I’m sitting in a New York City coffee shop, waiting to meet author Nick Flynn. I arrived 30 minutes early to commandeer a prime seat but much to my chagrin, I find that every table is occupied, so I’m perched nervously on a bench in the back—sandwiched between two bathrooms. I’m about to interview one of my favorite authors to the soundtrack of grinding coffee, steaming milk and urinating patrons. Nice.
Perhaps the human hullabaloo is fitting, since we’re here to discuss the big-screen adaptation of Flynn’s 2004 memoir “Another Bullshit Night in Suck City.” The book is a series of vignettes detailing Flynn’s fatherless childhood, his mother’s suicide and his time working at a homeless shelter—where he comes face to face with his dad, striking up an unorthodox relationship. These aren’t new themes in Flynn’s writing: He’s explored them in his 2000 poetry compilation, “Some Ether,” as well as his second memoir, 2010’s “The Ticking Is the Bomb.”
Flynn agreed to let me pick his brain about lending his experiences to a director, screenwriter and actors for the film, "Being Flynn" which opens March 2 in select cities (the adaptation boasts an A-list cast: Robert De Niro as Flynn's father, Julianne Moore as his mother and Paul Dano as Nick). Even though Flynn isn't a complete stranger to Hollywood magic (he is married to actress Lili Taylor), he had plenty to learn from the process of turning his life in to a movie.
1. You’ll lose some say in your own story.
Flynn tells me he didn’t surrender as much as he thought he would: He was on set every day of the seven-week shoot this past spring. “Yeah—I’m now the executive producer,” he says. “I guess it just made sense, because I’ve been involved in everything.” Director Paul Weitz’s previous work, “About a Boy,” bears a striking similarity to the thematic material of Flynn’s memoir (a depressive mother, a fatherless son), so no wonder the two of them were on the same page.
And why didn’t the memoirist adapt the screenplay himself? “I’d worked on the book for seven years,” he explains with a shrug. “You just have to let go… you know it’s going to be another thing, somebody else’s vision. The book exists, and now there’s a film."
2. Your parents could be portrayed by A-Listers.
Flynn was “hugely excited” when Paul Dano’s name first came up for the lead (the “There Will Be Blood” star was eventually cast to play Flynn). Out of curiosity, I ask if Robert De Niro and Julianne Moore look anything like Flynn’s parents. “That’s very funny,” he chuckles. “I have a picture of De Niro with my father—we went up and met him, and De Niro read the book quite closely…” he adds as he scrolls through photos on his phone. “Ah!” he interrupts his thought, “Here we go!” He shows me the shot—a gray-haired man seated on the left, with a glasses-clad but unmistakable De Niro next to him. The men bear an uncanny resemblance.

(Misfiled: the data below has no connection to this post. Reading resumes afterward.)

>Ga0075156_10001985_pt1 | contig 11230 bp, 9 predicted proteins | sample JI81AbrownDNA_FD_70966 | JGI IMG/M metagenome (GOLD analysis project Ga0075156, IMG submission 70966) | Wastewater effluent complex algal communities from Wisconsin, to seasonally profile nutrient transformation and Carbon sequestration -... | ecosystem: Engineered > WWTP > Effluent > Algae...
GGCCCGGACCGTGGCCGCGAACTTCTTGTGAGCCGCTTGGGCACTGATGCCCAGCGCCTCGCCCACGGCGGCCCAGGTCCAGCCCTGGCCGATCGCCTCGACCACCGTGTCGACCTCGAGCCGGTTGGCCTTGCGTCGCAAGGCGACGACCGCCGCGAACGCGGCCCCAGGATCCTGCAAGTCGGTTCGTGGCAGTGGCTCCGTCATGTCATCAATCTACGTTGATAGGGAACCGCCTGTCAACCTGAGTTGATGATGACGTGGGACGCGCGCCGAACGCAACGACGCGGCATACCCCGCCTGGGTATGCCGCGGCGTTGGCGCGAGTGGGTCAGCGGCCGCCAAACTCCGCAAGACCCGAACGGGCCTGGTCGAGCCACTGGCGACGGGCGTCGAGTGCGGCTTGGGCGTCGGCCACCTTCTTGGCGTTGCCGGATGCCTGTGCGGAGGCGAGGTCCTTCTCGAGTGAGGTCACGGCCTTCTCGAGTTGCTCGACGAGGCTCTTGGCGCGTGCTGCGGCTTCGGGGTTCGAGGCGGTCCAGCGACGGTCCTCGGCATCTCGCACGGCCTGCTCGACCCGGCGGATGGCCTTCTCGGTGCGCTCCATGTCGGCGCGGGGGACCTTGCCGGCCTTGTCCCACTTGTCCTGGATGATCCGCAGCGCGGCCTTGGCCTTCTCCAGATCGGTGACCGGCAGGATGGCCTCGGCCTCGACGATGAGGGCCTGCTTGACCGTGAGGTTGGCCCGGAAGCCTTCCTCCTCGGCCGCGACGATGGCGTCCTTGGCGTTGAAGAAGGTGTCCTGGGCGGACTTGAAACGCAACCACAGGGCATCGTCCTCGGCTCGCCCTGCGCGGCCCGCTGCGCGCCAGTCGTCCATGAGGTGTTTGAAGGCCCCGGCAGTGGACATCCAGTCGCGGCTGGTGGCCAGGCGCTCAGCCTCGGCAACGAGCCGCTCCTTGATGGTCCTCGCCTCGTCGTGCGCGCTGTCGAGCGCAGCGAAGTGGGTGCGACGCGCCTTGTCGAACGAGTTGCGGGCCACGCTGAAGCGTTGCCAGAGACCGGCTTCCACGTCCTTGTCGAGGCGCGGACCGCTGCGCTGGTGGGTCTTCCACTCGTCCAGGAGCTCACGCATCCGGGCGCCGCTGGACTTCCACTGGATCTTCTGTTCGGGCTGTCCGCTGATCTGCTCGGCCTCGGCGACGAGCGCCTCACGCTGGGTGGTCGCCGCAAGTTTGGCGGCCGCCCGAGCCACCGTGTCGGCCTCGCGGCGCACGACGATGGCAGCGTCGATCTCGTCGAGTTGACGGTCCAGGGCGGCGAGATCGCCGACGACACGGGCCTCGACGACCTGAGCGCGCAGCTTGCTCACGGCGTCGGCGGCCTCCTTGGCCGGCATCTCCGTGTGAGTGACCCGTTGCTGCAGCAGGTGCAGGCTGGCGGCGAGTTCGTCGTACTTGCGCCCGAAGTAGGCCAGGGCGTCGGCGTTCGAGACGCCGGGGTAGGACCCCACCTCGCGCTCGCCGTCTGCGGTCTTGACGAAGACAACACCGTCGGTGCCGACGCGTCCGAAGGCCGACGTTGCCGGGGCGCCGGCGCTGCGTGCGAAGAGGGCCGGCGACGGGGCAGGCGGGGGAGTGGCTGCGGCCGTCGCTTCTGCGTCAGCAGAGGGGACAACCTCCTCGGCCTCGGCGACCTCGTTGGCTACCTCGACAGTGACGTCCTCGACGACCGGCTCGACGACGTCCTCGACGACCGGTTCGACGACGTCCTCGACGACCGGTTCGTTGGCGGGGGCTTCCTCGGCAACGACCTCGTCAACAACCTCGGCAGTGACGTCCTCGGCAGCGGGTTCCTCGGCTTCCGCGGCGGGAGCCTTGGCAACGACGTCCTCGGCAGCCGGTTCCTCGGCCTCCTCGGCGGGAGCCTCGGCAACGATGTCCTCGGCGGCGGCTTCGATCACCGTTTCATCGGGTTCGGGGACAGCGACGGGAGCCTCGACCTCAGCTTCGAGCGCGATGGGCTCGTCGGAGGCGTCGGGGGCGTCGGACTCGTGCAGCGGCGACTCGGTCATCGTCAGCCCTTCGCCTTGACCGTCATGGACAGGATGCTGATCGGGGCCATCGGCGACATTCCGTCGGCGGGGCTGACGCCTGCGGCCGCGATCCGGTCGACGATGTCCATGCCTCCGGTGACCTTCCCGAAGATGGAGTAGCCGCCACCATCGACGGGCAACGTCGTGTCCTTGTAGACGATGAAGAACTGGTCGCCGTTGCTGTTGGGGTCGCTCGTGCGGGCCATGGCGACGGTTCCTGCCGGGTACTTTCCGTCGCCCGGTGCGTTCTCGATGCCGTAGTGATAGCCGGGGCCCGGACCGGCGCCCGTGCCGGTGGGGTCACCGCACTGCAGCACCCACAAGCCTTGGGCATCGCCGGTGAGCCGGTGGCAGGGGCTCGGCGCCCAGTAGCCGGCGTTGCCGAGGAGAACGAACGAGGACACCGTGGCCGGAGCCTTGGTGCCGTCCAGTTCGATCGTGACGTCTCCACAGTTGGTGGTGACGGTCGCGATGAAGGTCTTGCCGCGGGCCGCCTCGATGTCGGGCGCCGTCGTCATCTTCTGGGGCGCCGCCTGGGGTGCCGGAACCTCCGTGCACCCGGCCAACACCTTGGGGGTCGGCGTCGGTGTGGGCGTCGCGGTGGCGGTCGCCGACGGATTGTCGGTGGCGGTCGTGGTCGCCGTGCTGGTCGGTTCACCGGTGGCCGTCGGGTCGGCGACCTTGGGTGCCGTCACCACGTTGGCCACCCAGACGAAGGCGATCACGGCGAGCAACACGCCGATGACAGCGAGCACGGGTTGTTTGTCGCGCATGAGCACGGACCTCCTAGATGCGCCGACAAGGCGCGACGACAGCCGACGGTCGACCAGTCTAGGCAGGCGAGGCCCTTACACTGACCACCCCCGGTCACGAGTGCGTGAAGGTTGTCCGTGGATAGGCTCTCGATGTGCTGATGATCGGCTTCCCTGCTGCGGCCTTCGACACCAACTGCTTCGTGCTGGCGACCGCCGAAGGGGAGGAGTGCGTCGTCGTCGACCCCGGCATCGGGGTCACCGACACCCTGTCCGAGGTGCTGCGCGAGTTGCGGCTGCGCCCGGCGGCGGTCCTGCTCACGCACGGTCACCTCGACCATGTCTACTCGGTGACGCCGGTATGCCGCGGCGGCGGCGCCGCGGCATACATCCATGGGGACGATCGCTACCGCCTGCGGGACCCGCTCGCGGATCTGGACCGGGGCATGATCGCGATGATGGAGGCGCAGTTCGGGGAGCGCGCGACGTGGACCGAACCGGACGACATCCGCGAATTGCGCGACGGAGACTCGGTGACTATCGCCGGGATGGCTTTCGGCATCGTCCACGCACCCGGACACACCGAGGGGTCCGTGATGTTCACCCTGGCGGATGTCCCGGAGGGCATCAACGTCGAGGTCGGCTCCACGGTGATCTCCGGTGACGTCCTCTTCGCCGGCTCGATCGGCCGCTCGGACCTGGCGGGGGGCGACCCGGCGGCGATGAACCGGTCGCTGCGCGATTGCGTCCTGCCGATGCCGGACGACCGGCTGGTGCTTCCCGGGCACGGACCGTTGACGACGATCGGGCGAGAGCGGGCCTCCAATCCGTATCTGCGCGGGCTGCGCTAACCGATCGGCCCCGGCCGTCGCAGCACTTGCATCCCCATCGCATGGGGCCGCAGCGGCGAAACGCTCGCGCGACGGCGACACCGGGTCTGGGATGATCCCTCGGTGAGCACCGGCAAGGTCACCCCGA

I ask next about Paul Dano. “We hung out quite a bit because he lives in my neighborhood, so we would go get coffee and stuff,” Flynn recalls. “Just the way things work—him being a star, he’d have a car waiting in the morning to take him to set, whereas I would ride my bike. But we live like a block away from each other, so some mornings if it was raining or cold or the location was in Nyack, I would show up at his car, and I’d knock on the window and be like, ‘I’m the real Nick. I’m getting a lift.’”
3. You’ll have to relive the most painful experiences in your life.
I ask what was more difficult for Flynn—reliving the traumatic moments in his life while writing about them, or watching them on screen. “Well… it’s difficulties and pleasures coexisting,” he looks out the window for a moment. “It’s joy and pleasure… You reach a psychic breaking point and then you stop—it’s sort of like running a marathon. You just have to calibrate yourself in what you can sustain and what you can do and it was the same with the film. The most intense part of filming for me, probably, was seeing Julianne—the death scene.”
I questioned if he thought of that scene as cathartic, or if he disconnected emotionally. “Oh no, I was emotionally attached to it,” he says. “But I think emotional attachment—you shouldn’t mix that up with catharsis. They’re not the same thing. And even catharsis is a daily practice, it’s not a one-time event where you go through it and suddenly your life is really different. There were times in the beginning where I sort of didn’t realize what I was doing there—that I was there to have some sort of aesthetic response to it that I could give to Paul [Weitz] to help him make the film.”
4. You’ll have to accept changes to your work.
An earlier title for the film was “Welcome to Suck City.” “That did not play well in Paramus,” Flynn says (referring to a test screening with a New Jersey audience last summer). “So now it’s ‘Being Flynn.’” My expression betrays that I’m not a big fan of that change, and I ask him how he feels about it. He’s good-natured in the face of my frankness, responding: “I feel like that’s the title.” It’s also the title of the movie tie-in paperback edition.
5. You might end up with material for your next memoir.
On the subject of the book Flynn’s currently writing, which he’s mentioned intermittently during our conversation: “It’s the third in this memoir trilogy, and now it’s very much the snake eating its tail—it’s about making the film,” he says. “So the trilogy starts with ‘Another Bullshit Night in Suck City’ and goes into ‘The Ticking is the Bomb.’ It’s like three different versions of my family.”
As I turn off my recorder, Flynn perks up. “That’s it, we’re done?” he asks. We are, though I could’ve talked to him all day.
I hold up my copy of “Another Bullshit Night in Suck City." "This is my third copy," I confess. "I need to stop lending it to boys."
Flynn chuckles and cites an old adage: "Only fools lend books."